The prevalence of intensive insulin and restrictive blood use protocols in burn centers is unknown, which may be problematic as the combined impact of these therapies is to concomitantly increase the prevalence of anemia and hypoglycemia in intensive care unit patients. Such a development is important because point-of-care (POC) glucometers report erroneously high values in the presence of low hematocrit (HCT), potentially masking the presence of hypoglycemia. We hypothesized that most American Burn Association (ABA) verified burn centers have adopted intensive insulin therapy while simultaneously restricting blood transfusions potentially increasing risk of hypoglycemia. All ABA verified burn centers (N = 44) were contacted. Clinical practices regarding intensive insulin therapy, restrictive transfusion practices, and the use of POC glucometers were evaluated. Intensive insulin protocols were implemented at 73% of ABA centers (defined as upper glucose target of ≤120 mg/dl) and POC glucometers measurement was nearly universal; 95% of ABA centers use them routinely. Anemia is prevalent in intensive care units and may be increasing because of recent changes in practice. Defined hemoglobin and HCT levels trigger blood transfusion at 84% of centers, and of these, 51% restrict transfusion to hemoglobin <7 g/dl or HCT <22%. Most ABA centers now use intensive insulin protocols, many in combination with restrictive transfusion strategies. The combination of a higher prevalence of hypoglycemia in the presence of near universal anemia is concerning, particularly given the pervasiveness of glucometer use among burn centers.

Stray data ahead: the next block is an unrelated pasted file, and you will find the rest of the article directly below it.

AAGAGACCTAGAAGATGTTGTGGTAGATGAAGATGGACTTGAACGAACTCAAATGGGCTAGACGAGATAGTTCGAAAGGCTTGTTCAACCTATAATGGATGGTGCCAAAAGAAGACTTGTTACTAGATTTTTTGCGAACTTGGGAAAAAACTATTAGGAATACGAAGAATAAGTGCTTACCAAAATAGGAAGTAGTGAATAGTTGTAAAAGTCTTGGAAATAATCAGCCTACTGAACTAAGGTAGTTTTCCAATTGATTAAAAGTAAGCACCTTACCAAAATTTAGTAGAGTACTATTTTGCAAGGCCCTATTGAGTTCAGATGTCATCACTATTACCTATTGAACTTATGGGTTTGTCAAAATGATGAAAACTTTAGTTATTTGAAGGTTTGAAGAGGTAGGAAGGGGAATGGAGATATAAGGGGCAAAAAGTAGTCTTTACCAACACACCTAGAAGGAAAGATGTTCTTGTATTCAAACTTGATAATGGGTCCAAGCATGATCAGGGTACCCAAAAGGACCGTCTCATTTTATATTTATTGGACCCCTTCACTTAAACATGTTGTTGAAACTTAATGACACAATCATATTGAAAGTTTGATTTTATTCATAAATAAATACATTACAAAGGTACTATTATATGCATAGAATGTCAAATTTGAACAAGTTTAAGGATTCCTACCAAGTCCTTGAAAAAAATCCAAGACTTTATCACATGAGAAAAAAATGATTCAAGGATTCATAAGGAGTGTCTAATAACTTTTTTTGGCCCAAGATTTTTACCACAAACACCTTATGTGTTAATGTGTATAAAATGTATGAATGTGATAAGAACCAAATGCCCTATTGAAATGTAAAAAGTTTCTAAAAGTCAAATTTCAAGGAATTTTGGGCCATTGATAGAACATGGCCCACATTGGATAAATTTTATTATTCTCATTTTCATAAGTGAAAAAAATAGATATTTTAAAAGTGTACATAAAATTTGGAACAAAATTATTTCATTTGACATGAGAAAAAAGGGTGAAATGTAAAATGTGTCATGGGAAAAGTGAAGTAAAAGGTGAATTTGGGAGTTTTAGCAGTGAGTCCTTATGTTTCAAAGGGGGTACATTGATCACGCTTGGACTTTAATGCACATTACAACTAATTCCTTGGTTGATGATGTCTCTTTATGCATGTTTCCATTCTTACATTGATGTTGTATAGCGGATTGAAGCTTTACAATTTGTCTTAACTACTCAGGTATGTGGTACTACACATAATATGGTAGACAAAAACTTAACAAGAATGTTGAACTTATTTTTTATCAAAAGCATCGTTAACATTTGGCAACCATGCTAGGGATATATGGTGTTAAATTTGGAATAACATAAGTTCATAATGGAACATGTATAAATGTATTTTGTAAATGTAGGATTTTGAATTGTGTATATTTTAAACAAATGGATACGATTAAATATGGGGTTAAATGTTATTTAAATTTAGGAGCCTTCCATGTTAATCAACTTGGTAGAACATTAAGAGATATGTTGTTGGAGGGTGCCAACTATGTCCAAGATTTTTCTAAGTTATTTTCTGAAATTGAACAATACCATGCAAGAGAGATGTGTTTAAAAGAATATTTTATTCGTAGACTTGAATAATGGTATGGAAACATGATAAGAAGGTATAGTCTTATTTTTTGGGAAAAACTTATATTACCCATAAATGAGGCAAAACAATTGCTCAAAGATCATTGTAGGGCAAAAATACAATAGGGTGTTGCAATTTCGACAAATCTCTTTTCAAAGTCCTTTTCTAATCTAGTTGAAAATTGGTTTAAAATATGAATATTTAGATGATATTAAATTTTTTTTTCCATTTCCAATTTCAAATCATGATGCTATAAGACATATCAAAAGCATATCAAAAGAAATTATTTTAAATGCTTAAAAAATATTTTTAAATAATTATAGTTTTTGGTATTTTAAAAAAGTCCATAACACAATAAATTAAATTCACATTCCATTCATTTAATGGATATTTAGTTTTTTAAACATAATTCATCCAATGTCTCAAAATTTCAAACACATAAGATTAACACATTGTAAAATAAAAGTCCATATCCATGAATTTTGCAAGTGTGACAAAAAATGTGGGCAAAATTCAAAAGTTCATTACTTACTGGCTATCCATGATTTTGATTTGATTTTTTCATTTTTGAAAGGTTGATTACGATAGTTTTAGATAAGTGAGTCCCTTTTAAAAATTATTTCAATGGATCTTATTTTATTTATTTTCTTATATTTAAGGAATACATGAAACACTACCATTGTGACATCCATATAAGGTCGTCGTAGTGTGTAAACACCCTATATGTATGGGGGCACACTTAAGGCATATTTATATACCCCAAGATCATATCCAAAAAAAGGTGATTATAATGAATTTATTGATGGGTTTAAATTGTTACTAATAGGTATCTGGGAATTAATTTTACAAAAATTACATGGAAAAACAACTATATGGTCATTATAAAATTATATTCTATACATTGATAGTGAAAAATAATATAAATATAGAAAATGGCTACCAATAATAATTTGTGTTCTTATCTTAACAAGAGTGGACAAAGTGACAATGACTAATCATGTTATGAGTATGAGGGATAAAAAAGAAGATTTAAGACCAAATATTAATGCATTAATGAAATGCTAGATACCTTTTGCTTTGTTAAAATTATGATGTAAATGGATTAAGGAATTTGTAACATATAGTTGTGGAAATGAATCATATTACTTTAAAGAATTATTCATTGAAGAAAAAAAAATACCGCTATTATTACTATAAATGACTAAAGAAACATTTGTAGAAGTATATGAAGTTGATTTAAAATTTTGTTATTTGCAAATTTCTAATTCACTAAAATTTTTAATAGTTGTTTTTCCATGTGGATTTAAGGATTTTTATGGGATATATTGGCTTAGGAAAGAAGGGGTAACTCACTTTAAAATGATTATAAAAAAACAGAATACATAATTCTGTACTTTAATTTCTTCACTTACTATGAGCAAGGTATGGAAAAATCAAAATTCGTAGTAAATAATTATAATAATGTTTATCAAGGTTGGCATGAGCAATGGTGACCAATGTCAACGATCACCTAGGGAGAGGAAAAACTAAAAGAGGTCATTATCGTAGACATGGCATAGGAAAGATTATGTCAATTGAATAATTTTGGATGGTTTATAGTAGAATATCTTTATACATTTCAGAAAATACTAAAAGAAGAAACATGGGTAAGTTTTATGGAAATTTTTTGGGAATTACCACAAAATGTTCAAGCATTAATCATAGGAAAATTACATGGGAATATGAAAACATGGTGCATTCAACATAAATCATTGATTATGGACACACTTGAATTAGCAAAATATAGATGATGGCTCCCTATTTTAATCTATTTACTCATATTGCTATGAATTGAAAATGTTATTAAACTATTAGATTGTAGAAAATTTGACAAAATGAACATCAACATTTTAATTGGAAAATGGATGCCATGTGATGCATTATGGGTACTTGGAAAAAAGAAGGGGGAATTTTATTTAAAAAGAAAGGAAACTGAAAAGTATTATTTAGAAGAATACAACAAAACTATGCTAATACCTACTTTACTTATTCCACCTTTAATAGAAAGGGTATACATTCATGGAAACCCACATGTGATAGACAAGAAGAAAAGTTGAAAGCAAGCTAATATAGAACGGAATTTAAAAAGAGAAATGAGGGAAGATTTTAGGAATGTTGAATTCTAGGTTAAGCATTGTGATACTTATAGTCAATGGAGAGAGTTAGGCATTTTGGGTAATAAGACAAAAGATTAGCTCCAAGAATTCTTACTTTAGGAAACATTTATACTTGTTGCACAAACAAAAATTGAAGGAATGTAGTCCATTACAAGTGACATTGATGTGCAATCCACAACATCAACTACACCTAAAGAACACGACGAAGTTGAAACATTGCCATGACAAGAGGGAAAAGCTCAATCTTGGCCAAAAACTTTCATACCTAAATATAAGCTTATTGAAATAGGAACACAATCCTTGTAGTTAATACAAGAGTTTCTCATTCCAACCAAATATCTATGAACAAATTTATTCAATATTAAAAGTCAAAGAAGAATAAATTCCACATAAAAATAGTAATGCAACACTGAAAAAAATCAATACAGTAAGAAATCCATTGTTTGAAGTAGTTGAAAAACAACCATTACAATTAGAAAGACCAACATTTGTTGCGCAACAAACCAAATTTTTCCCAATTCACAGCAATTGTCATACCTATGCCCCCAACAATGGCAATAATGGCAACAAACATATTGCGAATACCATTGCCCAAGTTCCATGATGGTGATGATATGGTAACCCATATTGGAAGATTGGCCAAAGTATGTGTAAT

ASJC Scopus subject areas
- Emergency Medicine